Writing up something about the retreat here on Blip, and having the benefit of your comments, I have become even more appreciative of the week’s design. I have purposely not gone back to read any journal entries made at the time (‘though there were few enough of them, and no dreams at all - been dreaming up a storm since I got back). Wanting rather to skim off what remains in surface memory, what I’m stirred to recall.
The period of silence ended and we got to talk again on the Thursday, the last full day before leaving. As you might imagine conversation came from a different and deeper place. More connected to our own selves. On the very first evening when a young man took the mike to speak, I had been transfixed by the beauty of his face and had the thought “Wherever did you get such a unique and lovely face?” Seeing his face had brought joy to my heart throughout the week.
In the shared Inquiry (in pairs or triads) one person gets to explore their immediate experience (usually for about fifteen minutes) whilst the others simply witness, staying present in their own bodies feeling what they feel. No prompting, questioning, nodding or generally being encouraging from the witnesses. Bare witness attention rather than social or therapeutic engagement. The Inquirer proceeds as they feel inclined - eyes closed or open, looking at both or either person etc it’s their time, their Inquiry. The first time I witnessed in this way I thought I might jump right out of my skin, so accustomed I was to actively indicating that people have my full and undivided attention. After a year and a half I’m a bit more relaxed with the practice.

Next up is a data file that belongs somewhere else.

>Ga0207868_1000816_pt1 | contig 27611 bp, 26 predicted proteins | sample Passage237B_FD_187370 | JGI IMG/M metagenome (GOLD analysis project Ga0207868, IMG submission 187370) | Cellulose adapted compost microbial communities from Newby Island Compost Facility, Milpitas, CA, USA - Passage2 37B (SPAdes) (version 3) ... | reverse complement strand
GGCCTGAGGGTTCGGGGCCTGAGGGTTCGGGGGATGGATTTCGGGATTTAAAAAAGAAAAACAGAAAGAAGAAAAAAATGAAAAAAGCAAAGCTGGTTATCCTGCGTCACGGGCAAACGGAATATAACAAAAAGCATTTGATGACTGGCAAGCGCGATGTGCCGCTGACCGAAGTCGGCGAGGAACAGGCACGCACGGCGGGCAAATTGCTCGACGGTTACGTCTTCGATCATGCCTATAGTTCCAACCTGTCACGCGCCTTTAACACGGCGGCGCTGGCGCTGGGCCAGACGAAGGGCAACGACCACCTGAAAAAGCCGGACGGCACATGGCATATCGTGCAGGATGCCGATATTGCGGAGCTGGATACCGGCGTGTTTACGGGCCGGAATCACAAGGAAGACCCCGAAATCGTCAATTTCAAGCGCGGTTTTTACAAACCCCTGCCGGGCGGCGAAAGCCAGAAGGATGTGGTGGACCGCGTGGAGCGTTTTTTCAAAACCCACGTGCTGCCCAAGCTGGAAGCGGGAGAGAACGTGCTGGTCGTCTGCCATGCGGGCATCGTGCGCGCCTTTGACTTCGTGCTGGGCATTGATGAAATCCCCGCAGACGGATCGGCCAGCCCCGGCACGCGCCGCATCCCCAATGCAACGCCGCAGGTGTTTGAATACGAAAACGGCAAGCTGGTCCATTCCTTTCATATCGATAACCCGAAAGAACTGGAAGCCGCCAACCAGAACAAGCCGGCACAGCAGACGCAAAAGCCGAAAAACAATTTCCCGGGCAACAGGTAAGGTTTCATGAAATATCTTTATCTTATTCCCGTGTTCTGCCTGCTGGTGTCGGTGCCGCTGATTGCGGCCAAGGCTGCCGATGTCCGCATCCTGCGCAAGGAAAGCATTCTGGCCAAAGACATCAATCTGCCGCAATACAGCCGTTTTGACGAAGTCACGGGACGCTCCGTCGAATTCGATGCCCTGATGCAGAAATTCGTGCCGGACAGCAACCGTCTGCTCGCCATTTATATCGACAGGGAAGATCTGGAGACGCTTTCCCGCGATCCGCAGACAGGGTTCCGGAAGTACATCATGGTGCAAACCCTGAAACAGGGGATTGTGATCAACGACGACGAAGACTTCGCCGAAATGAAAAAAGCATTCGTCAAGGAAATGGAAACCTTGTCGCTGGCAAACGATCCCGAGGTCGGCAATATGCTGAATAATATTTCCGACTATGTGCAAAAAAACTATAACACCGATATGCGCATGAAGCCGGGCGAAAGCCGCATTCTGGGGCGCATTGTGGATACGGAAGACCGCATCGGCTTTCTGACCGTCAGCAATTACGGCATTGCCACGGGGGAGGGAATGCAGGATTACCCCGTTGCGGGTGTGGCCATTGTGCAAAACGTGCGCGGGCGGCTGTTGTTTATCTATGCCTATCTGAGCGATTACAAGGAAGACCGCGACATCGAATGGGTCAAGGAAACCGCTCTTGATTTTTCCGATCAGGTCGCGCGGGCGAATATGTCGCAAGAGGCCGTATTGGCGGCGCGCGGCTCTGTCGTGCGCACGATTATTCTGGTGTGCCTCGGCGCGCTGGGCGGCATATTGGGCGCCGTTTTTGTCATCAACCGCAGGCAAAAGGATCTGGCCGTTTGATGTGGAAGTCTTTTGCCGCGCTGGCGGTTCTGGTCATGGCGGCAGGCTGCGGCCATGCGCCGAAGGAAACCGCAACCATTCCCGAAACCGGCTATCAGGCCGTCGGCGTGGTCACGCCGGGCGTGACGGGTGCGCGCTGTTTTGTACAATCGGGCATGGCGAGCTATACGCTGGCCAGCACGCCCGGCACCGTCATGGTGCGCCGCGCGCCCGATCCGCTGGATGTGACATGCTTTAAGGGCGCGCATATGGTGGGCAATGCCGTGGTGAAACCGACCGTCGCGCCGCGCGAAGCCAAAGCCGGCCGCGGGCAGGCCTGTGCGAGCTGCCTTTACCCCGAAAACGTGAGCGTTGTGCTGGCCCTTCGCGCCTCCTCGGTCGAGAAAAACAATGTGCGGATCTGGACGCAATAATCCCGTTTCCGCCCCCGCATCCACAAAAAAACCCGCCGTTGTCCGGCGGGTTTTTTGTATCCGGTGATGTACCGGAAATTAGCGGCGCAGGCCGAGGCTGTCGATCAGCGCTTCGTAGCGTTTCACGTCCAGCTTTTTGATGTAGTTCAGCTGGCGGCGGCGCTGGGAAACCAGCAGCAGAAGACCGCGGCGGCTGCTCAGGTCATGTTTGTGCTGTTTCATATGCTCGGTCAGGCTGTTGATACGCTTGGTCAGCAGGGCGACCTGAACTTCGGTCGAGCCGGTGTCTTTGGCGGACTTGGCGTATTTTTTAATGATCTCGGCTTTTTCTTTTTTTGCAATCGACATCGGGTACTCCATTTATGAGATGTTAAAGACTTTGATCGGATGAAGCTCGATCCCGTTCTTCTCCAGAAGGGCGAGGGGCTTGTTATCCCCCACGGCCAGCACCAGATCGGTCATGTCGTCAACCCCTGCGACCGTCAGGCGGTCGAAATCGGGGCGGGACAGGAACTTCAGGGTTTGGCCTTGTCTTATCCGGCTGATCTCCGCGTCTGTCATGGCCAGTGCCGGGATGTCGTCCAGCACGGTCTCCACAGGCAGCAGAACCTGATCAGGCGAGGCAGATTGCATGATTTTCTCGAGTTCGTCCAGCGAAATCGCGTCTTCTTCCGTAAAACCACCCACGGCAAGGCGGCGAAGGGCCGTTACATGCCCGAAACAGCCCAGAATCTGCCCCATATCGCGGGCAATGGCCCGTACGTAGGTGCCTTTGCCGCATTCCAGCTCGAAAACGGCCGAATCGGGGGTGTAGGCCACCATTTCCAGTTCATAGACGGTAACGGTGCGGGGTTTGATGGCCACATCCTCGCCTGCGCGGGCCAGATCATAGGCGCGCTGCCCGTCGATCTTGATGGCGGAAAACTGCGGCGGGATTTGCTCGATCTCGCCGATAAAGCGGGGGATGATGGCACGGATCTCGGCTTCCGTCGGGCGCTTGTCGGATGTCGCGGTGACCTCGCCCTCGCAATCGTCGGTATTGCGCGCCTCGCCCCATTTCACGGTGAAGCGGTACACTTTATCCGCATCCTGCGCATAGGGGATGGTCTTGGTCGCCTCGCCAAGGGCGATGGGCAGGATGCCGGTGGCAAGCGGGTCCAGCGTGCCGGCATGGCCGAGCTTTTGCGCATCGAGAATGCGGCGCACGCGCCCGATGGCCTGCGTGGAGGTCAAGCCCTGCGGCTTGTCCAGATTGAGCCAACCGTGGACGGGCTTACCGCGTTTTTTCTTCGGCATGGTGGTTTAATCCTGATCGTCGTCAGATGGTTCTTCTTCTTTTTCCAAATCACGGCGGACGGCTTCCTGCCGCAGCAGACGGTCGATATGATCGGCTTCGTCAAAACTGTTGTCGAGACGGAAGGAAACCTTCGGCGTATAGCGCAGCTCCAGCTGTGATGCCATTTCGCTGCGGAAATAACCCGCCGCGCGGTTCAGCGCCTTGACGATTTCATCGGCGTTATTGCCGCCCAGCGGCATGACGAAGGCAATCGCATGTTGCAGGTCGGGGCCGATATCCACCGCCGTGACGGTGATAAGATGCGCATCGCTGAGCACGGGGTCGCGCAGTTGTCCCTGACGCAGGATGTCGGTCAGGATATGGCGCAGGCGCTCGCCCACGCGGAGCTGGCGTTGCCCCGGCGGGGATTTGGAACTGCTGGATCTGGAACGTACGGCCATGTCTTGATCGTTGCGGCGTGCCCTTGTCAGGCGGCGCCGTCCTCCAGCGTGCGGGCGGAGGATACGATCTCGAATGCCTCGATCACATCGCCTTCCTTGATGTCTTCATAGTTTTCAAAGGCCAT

By the Thursday night, working in pairs, I began to notice that there was more than one unique and lovely face in the room. Witnessing one young woman I had the urge to become a sculptor to capture the exquisite angles and shadows of her beautiful face, the fine arch of her eyebrow; or maybe a beautician so I could trace each contour with my fingertips. Witnessing another woman’s Inquiry she could not take her eyes from my face. She sat in silence for a full fifteen minutes, speaking only to describe the deep peace she was feeling, the beauty she was seeing, how deeply satisfying and restful it was to just sit in the truth of her experience. Inside I was squirming under this prolonged intimate, appreciative gaze; Tiny Mind was wishing her Inquiry would take a different course.
‘By chance’ the young man from the first evening sat beside me at dinner. I got to ask my week-old question - “Where did you get such a unique and lovely face?”. His face lit up even more. I didn't think that was even possible.
Here’s the thing. He told me that when he was introducing himself in his small group, staying in his body, speaking from his immediate experience he discovered that he was really enjoying having ten or so people gaze at him. That he was basking in the experience, that it might be connected to his parents having busy lives and rarely giving him their full attention when he was small. We wondered together if it was his pleasure in now being seen that had evoked my pleasure in looking at him, and the question that had arisen. We contrasted it with my own discomfort with different varieties of gaze. We wondered how these dynamics play out in portrait photography, how deeply the subject is seen, how intimate the portrait. Suddenly there was beauty everywhere. Miraculous how that happens. Mysterious how it can hide itself at times.
The venue had Christian-inspired artworks scattered around the buildings and gardens. There’s another in extras and a couple more over here, including the credit for the main image.
Edit: 27th May 2016 - check out this video on the power we all have in our gaze, in daring to connect. Xx
- Canon PowerShot SX40 HS